While it is far from tax season, it won’t be long until you’re scheduling an appointment with a tax professional to get your taxes done or setting aside the time to do them yourself. Although filing taxes can be a burden, what can be even more troubling is finding out you forgot to include a deduction that would have increased your tax refund. In a hurry to get your tax return completed before the deadline, it’s understandable how it can be easy to miss avenues that could add more to your refund. That being said, tax expert David Stewart outlines some of the deductions that are commonly overlooked.
Getting involved in any type of charity work is a great thing and the government recognizes the good deed. From big charitable gifts such as adopting a family in need to the smaller contributions such as preparing food to give at a local shelter, and even driving your car for charity purposes, these expenses certainly add up and are coming straight from your own pocket. Out-of-pocket expenses for charitable work qualify for deductions. You should save the receipts or itemize the costs.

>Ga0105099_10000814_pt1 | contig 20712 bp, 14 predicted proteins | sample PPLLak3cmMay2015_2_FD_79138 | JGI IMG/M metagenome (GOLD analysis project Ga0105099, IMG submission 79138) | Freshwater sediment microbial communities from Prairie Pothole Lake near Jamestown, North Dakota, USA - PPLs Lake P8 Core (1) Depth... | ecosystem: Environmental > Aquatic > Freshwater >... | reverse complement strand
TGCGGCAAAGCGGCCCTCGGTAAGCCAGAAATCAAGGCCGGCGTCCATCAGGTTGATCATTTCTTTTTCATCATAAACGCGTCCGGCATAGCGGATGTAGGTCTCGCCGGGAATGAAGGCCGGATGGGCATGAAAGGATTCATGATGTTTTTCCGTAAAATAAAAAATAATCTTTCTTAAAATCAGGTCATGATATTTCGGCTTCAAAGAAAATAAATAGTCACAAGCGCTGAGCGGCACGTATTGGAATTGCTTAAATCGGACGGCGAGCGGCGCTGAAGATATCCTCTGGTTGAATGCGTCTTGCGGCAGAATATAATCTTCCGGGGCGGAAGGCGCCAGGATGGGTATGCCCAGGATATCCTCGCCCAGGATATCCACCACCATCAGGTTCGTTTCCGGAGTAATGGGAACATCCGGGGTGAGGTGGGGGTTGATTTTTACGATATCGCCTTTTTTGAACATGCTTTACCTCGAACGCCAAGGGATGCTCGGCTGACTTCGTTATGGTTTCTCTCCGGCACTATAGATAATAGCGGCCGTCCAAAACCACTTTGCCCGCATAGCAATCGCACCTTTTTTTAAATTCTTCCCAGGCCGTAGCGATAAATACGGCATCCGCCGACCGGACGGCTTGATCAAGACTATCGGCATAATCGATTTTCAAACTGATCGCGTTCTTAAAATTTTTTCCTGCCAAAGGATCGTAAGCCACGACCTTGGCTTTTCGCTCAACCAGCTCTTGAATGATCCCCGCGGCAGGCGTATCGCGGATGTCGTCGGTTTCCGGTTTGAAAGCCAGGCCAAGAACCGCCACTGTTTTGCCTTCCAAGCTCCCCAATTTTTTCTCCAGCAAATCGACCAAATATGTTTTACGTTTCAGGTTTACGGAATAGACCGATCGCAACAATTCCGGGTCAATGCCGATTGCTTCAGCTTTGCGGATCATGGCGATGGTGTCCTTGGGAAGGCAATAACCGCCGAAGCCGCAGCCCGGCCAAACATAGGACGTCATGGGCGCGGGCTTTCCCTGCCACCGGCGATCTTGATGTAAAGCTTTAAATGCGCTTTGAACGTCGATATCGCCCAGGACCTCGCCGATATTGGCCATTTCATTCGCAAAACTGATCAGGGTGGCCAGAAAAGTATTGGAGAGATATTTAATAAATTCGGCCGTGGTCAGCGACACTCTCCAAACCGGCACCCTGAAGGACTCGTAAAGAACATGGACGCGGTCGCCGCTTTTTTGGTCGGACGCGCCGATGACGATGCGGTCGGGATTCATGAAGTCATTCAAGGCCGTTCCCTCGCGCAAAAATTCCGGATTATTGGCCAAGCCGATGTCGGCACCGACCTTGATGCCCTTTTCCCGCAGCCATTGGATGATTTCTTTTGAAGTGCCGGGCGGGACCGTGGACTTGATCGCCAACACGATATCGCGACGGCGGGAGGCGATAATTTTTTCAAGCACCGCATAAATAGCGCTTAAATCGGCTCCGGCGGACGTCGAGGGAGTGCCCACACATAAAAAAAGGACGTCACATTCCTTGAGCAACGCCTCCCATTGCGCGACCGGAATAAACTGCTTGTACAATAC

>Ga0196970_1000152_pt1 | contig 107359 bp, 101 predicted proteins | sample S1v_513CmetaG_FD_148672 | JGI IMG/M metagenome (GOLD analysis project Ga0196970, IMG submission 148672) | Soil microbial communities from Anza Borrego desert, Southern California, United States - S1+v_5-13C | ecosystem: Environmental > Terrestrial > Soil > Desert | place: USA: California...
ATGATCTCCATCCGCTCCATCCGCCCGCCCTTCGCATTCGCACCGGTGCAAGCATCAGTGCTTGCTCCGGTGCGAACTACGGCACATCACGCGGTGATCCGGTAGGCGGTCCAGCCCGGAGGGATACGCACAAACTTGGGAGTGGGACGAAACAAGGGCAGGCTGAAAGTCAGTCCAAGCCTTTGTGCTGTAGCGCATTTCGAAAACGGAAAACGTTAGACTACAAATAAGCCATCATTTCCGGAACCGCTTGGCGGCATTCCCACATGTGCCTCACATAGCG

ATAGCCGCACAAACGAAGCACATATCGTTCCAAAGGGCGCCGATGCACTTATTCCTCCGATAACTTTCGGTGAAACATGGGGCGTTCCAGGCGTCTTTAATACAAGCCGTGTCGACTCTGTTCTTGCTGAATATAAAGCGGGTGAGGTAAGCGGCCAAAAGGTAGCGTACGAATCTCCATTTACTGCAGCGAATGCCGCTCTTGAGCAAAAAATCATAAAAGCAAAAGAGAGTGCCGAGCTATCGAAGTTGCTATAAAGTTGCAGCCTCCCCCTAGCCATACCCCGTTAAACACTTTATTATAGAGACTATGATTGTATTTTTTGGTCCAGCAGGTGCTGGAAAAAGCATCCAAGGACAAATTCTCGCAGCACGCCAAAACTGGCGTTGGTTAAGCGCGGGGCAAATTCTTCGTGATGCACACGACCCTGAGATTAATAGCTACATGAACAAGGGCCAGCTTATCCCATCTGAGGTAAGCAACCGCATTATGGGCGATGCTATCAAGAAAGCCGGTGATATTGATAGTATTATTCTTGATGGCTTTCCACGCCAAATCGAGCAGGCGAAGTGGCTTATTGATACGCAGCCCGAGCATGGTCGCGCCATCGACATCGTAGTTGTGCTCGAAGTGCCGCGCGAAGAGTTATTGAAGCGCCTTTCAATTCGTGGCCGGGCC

First Job Moving Expense
Did you or will you have to move due to accepting a new job or because the company you work changed locations? If you relocate due to a change in your job or company location, or because you started a new job, you may be able to deduct your moving expenses. Special rules apply to qualify, however. Your new workplace has to be at least 50 miles from your old home. You must be a full-time employee and work for a minimum of 39 weeks for the first year immediately following your move to the new area.
State Sales Taxes
This applies to those who reside in a state that does not collect incomes taxes. You can choose to either deduct state and local taxes, or state and local sales taxes. For residents of income tax state, the income tax deduction is usually the better deal. If you purchased a vehicle, boat, airplane, or home building materials, you can add the state sales tax you paid to receive a deduction.
Student Loan Interest Paid, Courtesy of Mom and Dad
There’s a new exception to parents paying back a student loan incurred by their child. If you pay the loan, the IRS treats it as though they gave it to their child who then paid the debt. Therefore, students who are not claimed as a dependent can qualify for a deductible.